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May cease their hatred; and this dear conjunction
Plant neighbourhood and christian-like accord
In their sweet bosoms, that never war advance
His bleeding sword 'twixt England and fair France.

All. Amen!
K. Hen. Now, welcome, Kate:—and bear me wit.

ness all, That here I kiss her as my sovereign queen. [Flourish.

Q. Isa. God, the best maker of all marriages,
Combine your hearts in one, your realms in one!
As man and wife, being two, are one in love,
So be there 'twixt your kingdoms such a spousal,
That never may ill office, or fell jealousy,
Which troubles oft the bed of blessed marriage,
Thrust in between the paction of these kingdoms,
To make divorce of their incorporate league ;
That English may as French, French Englishmen,
Receive each other!-God speak this Amen!

All. Amen!
K. Hen. Prepare we for our marriage:-on which

My lord of Burgundy, we'll take your oath,
And all the peers, for surety of our leagues.-
Then shall I swear to Kate, and you to me;
And may our oaths well kept and prosp'rous be!

[Exeunt. Enter CHORUS.

Thus far, with rough and all unable pen,

Our bending author hath pursu'd the story;

In little room confining mighty men,

Mangling by starts the full course of their glory, Small time, but, in that small, most greatly liv'd

This star of England: fortune made his sword;
By which the world's best garden he achiev'd 76,

And of it left his son imperial lord.
Henry the sixth, in infant bands crown'd king

Of France and England, did this king succeed;
Whose state so many had the managing,
That they lost France, and made his England

bleed : Which oft our stage hath shown; and, for their sake, In your fair minds let this acceptance take. [Exeunt.




"Within this wooden 0-] i.e. A circumference of so small dimensions as the stage of a theatre?

-Casques-] The helmets. 3 imaginary forces-] Imaginary for imaginative, or your powers of fancy. Active and passive words are by this author frequently confounded.

JOHNSON. * And make imaginary puissance :) This shows that Shakspeare was fully sensible of the absurdity of showing battles on the theatre, which indeed is never done but tragedy becomes farce. Nothing can be represented to the eye, but by something like it, and within a wooden 0 nothing very like a battle can be exhibited.

JOHNSON 5 Consideration like an angel came] As paradise, when sin and Adam were driven out by the angel, became the habitation of celestial spirits, so the king's heart, since consideration has driven out his follies, is now the receptacle of wisdom and of virtue.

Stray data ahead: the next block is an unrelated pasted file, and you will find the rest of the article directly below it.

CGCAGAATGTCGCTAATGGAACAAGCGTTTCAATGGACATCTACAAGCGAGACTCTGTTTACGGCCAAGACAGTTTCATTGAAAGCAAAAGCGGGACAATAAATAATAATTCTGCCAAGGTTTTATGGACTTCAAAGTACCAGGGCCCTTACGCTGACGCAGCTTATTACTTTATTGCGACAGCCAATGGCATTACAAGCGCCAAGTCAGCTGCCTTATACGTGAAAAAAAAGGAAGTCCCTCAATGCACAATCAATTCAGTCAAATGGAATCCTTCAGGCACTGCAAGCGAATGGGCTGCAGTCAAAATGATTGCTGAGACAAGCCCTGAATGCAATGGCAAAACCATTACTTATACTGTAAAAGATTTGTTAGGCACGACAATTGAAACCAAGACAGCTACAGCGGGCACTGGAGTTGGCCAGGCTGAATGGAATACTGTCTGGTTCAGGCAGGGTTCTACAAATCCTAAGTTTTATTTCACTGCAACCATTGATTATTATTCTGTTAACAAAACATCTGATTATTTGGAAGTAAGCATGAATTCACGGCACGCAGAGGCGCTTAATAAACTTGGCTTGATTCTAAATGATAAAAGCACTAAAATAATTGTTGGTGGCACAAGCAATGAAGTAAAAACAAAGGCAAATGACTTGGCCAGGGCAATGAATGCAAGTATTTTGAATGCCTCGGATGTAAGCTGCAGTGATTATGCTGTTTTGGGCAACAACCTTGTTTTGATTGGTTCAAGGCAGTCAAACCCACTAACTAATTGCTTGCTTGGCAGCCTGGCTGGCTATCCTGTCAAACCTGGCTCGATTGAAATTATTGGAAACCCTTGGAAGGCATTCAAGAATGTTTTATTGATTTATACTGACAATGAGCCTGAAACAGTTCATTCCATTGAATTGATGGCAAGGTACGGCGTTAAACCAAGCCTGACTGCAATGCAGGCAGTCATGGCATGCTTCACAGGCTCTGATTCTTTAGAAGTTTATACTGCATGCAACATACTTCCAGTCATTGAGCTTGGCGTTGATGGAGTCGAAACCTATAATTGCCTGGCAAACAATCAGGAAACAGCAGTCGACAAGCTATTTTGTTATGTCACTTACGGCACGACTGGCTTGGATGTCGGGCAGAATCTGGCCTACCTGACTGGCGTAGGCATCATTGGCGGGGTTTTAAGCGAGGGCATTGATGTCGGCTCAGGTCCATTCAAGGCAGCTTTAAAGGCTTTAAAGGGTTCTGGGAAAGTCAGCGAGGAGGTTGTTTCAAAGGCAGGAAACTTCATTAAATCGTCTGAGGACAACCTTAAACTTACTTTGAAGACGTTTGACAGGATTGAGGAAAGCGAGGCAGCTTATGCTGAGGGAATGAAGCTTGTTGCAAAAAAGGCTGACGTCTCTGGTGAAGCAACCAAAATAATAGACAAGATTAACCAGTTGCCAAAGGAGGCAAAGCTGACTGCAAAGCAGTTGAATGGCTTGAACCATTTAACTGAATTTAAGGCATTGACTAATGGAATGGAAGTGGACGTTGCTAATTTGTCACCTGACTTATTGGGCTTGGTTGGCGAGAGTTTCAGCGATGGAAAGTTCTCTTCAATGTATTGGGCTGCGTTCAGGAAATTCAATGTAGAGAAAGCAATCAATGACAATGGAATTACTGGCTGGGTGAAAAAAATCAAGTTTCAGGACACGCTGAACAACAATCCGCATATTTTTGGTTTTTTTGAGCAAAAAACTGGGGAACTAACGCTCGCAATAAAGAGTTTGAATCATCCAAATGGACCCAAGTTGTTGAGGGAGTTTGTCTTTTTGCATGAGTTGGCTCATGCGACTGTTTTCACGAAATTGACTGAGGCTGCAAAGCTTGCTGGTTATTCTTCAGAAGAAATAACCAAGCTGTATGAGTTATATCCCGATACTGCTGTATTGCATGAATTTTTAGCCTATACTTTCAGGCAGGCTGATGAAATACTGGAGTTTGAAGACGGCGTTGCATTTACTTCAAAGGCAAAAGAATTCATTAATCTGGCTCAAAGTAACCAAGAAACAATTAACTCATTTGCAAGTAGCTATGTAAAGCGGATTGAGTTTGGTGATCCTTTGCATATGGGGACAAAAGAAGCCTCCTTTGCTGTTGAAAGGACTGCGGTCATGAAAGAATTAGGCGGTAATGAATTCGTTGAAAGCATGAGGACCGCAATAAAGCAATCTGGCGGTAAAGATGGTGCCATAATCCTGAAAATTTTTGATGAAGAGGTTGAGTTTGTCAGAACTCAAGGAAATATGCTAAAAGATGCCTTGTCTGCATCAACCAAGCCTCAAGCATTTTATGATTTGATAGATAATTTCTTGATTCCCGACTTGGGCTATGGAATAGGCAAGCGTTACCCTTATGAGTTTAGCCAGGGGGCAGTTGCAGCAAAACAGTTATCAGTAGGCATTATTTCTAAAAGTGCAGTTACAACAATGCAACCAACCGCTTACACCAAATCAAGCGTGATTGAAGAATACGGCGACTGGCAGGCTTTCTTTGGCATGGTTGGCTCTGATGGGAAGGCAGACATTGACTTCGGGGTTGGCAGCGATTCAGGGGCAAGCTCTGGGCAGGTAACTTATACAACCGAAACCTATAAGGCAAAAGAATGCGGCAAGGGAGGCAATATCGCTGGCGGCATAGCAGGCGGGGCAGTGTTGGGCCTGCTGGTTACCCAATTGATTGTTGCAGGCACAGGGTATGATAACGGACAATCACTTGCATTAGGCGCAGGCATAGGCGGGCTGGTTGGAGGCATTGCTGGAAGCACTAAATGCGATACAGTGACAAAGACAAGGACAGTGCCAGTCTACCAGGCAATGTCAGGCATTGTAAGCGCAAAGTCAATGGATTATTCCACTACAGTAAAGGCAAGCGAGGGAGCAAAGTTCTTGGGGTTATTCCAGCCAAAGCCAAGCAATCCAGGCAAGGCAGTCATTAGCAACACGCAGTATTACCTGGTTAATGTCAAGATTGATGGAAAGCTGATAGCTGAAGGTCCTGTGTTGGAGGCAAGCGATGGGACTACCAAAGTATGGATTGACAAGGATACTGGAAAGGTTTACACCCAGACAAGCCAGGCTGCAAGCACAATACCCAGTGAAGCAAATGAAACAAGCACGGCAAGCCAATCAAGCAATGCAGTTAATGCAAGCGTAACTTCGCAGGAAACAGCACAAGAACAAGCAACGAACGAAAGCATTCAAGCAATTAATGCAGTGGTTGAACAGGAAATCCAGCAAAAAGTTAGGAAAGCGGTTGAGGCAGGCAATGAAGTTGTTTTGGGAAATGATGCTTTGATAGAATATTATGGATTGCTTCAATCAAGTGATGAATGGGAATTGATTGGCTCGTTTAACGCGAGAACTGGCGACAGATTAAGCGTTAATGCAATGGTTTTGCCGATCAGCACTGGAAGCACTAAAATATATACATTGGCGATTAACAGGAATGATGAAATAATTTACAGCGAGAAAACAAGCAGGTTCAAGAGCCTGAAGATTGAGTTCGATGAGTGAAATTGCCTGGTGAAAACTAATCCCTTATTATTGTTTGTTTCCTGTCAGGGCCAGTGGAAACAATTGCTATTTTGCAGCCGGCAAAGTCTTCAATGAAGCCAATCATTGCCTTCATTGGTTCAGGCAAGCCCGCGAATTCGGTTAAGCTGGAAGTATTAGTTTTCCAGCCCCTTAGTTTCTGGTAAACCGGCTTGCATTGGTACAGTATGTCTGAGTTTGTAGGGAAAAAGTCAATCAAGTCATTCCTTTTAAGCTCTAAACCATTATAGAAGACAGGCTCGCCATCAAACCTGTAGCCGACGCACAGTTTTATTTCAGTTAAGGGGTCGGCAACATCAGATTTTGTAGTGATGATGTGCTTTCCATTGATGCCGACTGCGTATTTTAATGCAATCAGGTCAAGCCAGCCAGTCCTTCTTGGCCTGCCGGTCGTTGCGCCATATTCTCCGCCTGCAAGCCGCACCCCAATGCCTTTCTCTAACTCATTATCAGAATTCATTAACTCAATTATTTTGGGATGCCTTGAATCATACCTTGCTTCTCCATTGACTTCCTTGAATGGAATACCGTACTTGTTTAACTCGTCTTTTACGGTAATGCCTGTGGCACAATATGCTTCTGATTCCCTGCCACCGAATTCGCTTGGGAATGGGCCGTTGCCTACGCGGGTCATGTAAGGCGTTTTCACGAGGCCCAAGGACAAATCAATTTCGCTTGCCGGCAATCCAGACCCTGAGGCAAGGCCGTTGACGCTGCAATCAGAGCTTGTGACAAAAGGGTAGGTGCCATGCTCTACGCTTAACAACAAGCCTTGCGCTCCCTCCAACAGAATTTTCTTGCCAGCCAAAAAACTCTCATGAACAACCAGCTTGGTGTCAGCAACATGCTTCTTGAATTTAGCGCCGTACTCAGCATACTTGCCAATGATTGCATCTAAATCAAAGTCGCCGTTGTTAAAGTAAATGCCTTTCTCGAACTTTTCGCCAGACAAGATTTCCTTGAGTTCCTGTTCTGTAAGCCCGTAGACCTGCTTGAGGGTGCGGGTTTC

JOHNSON. 6 The air, &c.] This line, as Dr. Johnson well remarks, is exquisitely beautiful.

* The severals and unhidden passages.] Mr. Mason thinks this line corrupt, and that we should read, several, instead of severals.

& Shall we call in-] Here began the old play.


9-miscreate-] Spurious, illegitimate.

10 There is no bar, &c.] This whole speech is copied (in a manner verbatim) from Hall's Chronicle, Henry V. year the second, folio iv. xx. xxx. xl. &c. In the first edition it is very imperfect, and the whole history and names of the princes are confounded; but this was afterwards set right, and corrected from the original, Hall's Chronicle.

" To fine his title, &c.] Fine is here used as an opposition to corrupt in the next line. Holinshed says, ' to make his title seem true though it was stark naught.' 12 If that you will, &c.] Hall's Chronicle.

-kneading up the honey;] To knead the honey gives an easy sense, though not physically true. The bees do in fact knead the wax more than the honey, but that Shakspeare perhaps did not know.

JOHNSON. The old quartos read-lading up the honey.



14 Tennis-balls, my liege---] In the old play of King Henry V. already mentioned, this present consists of a gilded tun of tennis-balls and a carpet.



15 - Chaces-] Chace is a term at tennis.

-his balls to gun-stones;] When ordnance was first used, they discharged balls, not of iron, but of stone.

JOHNSON. - lieutenant Bardolph.] At this scene begins the connexion of this play with the latter part of King Henry IV. The characters would be indis


tinct, and the incidents unintelligible, without the knowledge of what passed in the two foregoing plays.

JOHNSON. 18 — there shall be smiles-] I suspect smiles to be a marginal direction crept into the text. It is natural for a man, when he threatens, to break off abruptly, and conclude, But that shall be as it may. But this fantastical fellow is made to smile disdainfully while he threatens; which circumstance was marked for the player's direction in the margin.

WARBURTON. I do not remember to have met with these marginal directions for expression of countenance in any of our ancient manuscript plays: neither do I see occasion for Dr. Warburton's emendation, as it is vain to seek the precise meaning of every whimsical phrase used by this humourous character. Nym, however, having expressed his indifference about the continuation'of Pistol's friendship, might have added, when time serves, there shall be smiles, i.e. he should be merry, even though he was to lose it; or, that his face would be ready with a smile as often as occasion should call one out into service, though Pistol, who had excited so many, was no longer near him.


19 I am not Barlason;] Barbason is the name of a dæmon mentioned in The Merry Wives of Windsor.

20 o, how hast thou, &c.] Shakspeare uses this aggravation of the guilt of treachery with great judgment. One of the worst consequences of breach of trust is the diminution of that confidence which makes

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